■ Be patient. One of Mr. Zimbicki’s go-to lines when representatives ask permission to put him on hold is this: “I have plenty of time.” This encourages cable or wireless employees to spend a few more minutes scraping together whatever discounts they can.
■ Ask whether any lower price requires a contract, commitment or any other word that sounds similar. BillFixers avoids new contracts; best not to be locked in, so you can negotiate again next year.
■ Once you have a firm offer, write down the details and call back. It isn’t real until you can get another representative to repeat the new price. BillFixers found this out the hard way in its early days when it billed its customers for its negotiating service, only to find that when the bills came, the discount was not as much as the company originally negotiated.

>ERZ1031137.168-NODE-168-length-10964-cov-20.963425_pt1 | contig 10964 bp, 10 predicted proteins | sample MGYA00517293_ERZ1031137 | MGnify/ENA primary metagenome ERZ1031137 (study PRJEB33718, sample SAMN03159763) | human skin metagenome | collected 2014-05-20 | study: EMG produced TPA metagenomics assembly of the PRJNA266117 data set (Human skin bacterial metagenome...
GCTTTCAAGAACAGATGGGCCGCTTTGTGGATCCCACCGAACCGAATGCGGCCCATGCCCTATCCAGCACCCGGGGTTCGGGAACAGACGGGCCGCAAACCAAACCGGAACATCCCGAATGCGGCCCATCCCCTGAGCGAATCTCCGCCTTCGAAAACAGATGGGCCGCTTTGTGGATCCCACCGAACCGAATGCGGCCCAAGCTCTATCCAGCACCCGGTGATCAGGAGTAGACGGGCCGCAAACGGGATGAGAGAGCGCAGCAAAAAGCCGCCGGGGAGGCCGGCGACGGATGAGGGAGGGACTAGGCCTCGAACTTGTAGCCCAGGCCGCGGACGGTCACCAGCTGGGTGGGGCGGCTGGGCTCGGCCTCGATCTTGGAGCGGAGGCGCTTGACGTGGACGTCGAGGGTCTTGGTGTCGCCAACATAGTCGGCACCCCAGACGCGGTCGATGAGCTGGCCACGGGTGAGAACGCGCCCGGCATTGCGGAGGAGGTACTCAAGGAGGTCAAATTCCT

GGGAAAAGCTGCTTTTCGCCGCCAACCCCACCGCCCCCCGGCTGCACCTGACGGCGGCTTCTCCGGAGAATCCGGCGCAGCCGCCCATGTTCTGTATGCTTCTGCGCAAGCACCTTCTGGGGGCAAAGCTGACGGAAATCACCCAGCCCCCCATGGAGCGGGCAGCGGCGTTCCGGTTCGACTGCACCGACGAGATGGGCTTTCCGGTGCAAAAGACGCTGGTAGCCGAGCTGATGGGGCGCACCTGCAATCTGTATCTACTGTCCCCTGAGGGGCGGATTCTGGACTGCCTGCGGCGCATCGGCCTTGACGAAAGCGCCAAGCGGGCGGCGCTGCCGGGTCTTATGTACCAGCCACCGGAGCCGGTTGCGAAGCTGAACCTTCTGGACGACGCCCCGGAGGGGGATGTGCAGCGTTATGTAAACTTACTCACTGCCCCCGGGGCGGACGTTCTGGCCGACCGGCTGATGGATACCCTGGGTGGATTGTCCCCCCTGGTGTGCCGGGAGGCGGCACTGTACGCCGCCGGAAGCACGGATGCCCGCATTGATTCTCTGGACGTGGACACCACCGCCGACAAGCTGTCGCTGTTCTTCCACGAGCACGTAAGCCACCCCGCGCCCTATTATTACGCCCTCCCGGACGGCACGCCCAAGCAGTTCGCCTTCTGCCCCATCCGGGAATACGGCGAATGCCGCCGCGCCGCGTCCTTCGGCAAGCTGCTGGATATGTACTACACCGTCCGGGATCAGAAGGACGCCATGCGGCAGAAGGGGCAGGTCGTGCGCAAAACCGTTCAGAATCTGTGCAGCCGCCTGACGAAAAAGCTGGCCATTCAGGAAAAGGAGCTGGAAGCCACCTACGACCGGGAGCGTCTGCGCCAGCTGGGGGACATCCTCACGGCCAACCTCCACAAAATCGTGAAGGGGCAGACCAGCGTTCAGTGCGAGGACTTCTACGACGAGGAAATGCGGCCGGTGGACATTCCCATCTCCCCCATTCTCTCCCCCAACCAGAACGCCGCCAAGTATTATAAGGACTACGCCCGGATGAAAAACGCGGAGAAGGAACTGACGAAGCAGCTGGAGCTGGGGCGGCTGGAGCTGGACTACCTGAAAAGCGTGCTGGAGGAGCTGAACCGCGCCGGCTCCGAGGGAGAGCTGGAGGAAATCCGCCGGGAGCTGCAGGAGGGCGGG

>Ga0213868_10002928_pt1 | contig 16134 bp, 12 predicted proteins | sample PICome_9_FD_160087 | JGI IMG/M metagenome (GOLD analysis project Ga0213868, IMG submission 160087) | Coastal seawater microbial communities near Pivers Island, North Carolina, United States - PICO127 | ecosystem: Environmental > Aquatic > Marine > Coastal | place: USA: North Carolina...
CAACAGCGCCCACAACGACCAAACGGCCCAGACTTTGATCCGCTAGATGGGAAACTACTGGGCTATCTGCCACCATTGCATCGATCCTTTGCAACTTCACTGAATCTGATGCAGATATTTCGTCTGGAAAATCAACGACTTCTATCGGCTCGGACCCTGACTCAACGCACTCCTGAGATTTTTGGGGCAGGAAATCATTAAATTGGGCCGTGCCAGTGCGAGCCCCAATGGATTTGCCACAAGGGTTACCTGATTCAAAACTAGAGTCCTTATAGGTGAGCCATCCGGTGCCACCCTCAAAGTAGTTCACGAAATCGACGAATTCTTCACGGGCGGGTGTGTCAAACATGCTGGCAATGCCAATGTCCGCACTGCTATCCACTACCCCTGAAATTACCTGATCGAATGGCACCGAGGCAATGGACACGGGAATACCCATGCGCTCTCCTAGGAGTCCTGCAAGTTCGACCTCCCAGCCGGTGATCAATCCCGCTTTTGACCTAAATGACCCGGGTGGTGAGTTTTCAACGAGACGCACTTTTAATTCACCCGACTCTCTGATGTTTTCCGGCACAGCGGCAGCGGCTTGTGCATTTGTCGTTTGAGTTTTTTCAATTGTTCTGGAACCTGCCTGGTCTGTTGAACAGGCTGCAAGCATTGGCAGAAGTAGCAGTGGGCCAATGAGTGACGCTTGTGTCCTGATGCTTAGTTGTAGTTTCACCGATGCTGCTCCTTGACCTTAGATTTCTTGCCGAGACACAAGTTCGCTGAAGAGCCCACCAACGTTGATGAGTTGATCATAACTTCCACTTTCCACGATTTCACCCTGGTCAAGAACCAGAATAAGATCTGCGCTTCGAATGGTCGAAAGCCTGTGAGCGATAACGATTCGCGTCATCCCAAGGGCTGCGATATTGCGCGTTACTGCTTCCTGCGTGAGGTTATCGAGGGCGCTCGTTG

■ After a year, do all of this again and repeat ad nauseam. The absurdity of this is not lost on the Kurland brothers. They haven’t figured out how to get a robot to make these calls, so if their business gets much bigger, they will be creating one call center to call another call center all day long. “We’ve stumbled into a surreal corner of capitalism,” Ben Kurland said. “But it’s a deeply pleasant thing to be taking money from Comcast and their ilk and being able to provide jobs while doing it.”
When he puts it that way, it’s hard not to root for him just a little. But our financial lives would be so much easier — and way fewer people would be tempted to misrepresent themselves in pursuit of savings — if companies could simply offer the best deal to every customer all of the time.
Originally published here by the New York Times.